Only in the series' final moments do we see what the character arc was intended to be, but it's too little too late. Three great opening episodes are nearly tarnished by one very so-so transition to two outright embarrassing conclusions. "Crying Freeman" ends up being a victim of style over substance and a creative team that appears to lose all grips on who the character is from one episode to the next. Matters aren't helped by the series' rather static animation, at times resembling a more refined motion comic. When things are firing on all cylinders, it's passable as voice acting always feels competent and full of life. When things begin to drag, it's a tough slog to get to the end of an episode. "A Taste of Revenge" comes off as being far worse than it actually is due to an abrupt change in animation style that would make the biggest Rob Liefeld critic cringe. Thankfully things are back to normal for the final two episodes.

Sadly, as much as I loved the first half (I'd give it an "A-" on average) of "Crying Freeman" I was let down and ultimately disliked the second half (it averages out to a generous "D+") and thus can't really give the series a ringing endorsement. The series is absolutely made for adults, not only due to its themes but the previously mentioned nudity and sexual situations, but also a high level of overly stylized violence. As such, the anorexic stories that wrap of "Freeman's" saga just don't measure up and I wouldn't fault anyone who wants to check the series out to skip the final three episodes completely. I know I wish I had.


The Video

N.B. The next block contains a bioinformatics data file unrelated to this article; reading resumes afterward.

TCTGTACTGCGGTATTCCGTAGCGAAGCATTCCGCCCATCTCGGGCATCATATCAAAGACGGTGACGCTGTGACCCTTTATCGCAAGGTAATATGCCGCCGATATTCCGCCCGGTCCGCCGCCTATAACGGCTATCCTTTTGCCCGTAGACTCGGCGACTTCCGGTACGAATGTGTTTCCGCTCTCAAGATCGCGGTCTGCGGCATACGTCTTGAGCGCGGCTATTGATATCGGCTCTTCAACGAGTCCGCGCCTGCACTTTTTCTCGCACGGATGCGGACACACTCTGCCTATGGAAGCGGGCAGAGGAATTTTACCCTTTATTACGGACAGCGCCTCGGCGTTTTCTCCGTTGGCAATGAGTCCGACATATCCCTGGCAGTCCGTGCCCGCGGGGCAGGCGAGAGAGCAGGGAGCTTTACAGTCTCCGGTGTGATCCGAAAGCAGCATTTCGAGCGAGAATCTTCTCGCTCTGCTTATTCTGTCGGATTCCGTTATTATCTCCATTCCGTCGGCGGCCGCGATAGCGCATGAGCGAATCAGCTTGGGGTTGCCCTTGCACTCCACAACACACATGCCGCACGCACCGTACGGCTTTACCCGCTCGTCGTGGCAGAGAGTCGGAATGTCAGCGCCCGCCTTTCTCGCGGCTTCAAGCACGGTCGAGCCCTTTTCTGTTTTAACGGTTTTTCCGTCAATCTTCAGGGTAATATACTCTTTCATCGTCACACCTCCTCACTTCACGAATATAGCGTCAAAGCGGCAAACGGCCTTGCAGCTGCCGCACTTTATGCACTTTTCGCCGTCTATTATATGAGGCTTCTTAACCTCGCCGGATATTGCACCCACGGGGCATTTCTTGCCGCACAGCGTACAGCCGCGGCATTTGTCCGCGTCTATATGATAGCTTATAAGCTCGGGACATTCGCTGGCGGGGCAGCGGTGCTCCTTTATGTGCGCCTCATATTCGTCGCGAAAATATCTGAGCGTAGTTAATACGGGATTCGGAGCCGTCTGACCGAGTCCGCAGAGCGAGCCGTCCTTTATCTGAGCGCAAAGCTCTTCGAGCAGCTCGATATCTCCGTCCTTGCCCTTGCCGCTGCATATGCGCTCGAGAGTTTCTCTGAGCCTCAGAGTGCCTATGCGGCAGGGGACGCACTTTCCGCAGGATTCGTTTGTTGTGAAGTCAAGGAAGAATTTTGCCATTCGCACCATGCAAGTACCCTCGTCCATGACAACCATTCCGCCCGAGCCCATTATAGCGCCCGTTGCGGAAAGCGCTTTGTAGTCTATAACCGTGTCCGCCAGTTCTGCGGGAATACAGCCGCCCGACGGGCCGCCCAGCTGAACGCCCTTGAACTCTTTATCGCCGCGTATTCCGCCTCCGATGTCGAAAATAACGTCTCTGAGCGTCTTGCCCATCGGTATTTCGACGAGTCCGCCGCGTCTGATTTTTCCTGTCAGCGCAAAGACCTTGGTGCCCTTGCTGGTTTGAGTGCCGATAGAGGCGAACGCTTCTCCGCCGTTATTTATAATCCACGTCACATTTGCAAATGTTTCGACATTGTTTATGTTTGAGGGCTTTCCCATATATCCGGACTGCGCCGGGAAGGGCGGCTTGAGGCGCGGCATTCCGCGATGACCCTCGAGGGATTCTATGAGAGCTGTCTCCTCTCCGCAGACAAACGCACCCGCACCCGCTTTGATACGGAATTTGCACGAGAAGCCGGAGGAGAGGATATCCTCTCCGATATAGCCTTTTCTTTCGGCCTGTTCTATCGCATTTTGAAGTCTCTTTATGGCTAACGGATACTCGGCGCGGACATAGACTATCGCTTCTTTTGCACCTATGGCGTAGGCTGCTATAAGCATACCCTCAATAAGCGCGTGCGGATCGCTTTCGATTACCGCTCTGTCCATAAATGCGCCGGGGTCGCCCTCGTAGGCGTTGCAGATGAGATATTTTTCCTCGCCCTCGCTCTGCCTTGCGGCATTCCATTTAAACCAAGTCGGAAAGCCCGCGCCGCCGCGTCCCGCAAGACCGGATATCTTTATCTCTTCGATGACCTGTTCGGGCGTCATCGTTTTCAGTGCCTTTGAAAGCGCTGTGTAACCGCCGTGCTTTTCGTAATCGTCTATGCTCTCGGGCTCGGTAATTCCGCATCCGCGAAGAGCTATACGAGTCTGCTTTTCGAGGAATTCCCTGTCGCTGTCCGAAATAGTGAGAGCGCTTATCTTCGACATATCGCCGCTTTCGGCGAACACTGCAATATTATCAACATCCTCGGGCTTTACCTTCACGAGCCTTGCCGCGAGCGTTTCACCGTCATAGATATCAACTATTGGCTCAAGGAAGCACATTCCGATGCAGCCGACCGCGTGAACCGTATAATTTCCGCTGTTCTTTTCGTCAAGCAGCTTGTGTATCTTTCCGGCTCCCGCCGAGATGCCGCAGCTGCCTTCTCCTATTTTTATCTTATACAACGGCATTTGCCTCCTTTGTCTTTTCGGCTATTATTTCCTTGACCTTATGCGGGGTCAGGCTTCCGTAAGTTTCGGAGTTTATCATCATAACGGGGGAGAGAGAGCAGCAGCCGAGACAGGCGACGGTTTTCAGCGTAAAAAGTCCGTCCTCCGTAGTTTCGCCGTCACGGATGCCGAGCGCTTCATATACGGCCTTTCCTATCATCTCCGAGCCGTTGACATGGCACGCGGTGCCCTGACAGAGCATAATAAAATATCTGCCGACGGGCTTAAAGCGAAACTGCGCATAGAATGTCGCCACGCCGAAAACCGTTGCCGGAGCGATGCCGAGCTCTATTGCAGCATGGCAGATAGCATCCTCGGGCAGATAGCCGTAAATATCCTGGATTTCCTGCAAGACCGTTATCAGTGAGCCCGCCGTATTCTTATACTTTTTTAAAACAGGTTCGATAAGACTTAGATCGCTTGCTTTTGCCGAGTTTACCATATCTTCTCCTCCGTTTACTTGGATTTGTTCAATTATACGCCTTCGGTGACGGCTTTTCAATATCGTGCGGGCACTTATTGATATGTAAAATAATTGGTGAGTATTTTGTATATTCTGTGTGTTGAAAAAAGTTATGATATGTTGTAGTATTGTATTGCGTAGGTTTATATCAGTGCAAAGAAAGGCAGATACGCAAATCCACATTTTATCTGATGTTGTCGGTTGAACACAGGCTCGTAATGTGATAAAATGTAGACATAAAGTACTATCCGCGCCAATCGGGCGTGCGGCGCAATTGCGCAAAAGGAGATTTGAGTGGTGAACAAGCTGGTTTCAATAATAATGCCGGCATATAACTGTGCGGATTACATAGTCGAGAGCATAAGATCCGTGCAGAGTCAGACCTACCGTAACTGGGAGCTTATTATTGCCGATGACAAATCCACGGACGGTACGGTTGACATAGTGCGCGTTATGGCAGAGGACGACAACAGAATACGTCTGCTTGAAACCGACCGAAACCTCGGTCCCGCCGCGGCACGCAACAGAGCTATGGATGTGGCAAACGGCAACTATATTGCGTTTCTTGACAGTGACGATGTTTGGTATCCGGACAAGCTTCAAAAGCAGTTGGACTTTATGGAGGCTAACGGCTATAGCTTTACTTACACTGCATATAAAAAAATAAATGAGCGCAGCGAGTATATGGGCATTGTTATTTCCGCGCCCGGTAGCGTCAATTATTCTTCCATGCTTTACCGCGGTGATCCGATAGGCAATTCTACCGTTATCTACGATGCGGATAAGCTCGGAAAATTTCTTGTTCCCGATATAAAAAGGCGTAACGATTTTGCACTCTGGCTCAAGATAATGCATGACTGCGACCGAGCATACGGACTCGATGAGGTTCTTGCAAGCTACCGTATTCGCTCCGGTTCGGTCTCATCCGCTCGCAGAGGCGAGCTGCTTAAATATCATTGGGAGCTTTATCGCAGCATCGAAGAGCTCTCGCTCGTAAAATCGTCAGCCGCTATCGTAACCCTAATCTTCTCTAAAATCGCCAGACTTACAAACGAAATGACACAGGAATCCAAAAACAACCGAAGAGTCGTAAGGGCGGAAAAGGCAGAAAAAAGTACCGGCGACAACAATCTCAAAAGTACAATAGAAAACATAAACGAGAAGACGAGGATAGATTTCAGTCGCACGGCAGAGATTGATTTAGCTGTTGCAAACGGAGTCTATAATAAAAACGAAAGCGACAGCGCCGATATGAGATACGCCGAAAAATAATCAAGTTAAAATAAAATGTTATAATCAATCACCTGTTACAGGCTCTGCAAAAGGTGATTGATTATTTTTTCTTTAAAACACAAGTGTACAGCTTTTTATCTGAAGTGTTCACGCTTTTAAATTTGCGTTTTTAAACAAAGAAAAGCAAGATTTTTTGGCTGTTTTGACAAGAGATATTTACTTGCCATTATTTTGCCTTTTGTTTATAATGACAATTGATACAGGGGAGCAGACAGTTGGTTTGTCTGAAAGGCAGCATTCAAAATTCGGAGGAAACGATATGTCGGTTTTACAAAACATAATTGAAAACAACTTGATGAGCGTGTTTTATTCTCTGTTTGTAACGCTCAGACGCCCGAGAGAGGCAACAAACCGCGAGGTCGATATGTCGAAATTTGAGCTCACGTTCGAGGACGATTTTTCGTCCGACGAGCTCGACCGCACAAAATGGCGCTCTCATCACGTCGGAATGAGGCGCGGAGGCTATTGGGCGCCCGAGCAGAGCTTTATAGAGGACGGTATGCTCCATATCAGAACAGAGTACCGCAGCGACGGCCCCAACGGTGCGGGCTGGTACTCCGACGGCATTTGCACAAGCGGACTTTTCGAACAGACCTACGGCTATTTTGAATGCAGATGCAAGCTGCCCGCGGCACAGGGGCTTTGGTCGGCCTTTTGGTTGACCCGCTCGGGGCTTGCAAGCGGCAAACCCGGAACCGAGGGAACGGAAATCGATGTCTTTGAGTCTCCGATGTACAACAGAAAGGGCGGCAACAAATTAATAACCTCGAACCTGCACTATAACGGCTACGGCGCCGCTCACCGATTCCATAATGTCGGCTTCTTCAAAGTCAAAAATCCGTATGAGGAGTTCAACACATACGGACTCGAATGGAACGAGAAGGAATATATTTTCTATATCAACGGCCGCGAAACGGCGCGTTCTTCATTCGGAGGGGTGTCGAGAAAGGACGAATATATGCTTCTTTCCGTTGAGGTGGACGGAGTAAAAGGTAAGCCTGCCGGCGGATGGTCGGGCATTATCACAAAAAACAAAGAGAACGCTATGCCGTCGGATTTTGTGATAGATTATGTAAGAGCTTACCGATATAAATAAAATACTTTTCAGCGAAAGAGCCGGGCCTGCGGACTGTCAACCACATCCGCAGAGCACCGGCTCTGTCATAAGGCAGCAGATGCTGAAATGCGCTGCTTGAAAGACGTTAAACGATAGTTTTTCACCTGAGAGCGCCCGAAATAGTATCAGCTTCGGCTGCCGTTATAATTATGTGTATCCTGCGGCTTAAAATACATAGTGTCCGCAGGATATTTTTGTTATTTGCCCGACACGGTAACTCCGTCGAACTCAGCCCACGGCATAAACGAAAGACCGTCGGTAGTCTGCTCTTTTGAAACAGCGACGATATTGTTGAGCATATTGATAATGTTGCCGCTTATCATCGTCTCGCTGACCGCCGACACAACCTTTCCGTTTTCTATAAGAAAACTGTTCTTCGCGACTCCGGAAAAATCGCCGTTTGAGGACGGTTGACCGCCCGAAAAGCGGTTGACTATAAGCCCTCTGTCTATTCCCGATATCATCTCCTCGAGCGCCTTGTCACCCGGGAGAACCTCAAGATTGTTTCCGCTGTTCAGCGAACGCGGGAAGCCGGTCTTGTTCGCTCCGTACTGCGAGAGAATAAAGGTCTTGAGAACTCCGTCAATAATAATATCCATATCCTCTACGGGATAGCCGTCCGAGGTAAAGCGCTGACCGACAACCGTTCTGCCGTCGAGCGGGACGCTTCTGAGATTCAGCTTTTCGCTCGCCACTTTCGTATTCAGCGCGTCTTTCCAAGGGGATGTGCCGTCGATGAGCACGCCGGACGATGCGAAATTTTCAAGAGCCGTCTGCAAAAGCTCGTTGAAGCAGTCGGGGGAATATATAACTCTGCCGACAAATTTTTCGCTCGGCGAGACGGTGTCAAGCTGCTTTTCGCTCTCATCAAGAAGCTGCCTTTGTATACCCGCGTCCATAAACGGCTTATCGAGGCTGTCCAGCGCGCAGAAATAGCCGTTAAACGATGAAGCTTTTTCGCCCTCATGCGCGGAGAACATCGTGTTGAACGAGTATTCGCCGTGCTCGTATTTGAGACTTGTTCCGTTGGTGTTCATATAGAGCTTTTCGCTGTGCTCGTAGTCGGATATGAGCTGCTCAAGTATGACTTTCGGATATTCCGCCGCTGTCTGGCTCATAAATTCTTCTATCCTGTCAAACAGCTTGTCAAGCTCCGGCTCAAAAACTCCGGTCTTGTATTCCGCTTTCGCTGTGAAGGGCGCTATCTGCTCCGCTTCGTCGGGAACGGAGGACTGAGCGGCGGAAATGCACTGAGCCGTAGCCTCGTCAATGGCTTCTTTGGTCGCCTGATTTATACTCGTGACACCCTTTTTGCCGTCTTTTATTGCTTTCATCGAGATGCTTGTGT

The 1.33:1 original aspect ratio transfer is definitely a product of the late 80s and early 90s with colors looking just a tad washed out. There are some slight compression issues, but otherwise, the show quite faithfully captures images that appear to be lifted straight from the printed page at times.

The Audio

The Japanese Dolby Digital 2.0 soundtrack gets the job done, with all the different sound layers mixed quite effectively together. Also provided is a Dolby Digital 5.1 English dub, which is a huge step-up in terms of immersion during action sequences, but the quality of the dub is a bit stiff and a comparison between subtitles and dubbed audio reveal an over simplification for audiences in the latter. English subtitles for the Japanese audio are included.

The Extras


Final Thoughts

"Crying Freeman" is a very niche show. Extremely mature content aside, most viewers will be let down that an intriguing story is built up and ultimately discarded halfway through, with pure shock value taking over. Compared to the live action adaptations of Koike's other well-known work, Freeman doesn't nearly come off as being iconic or developed as Ogami Itto or Daigoro. If you know what you're getting into and realize there is no satisfying resolution, I recommend giving the first three episodes a trial and skipping the remainder. Rent It.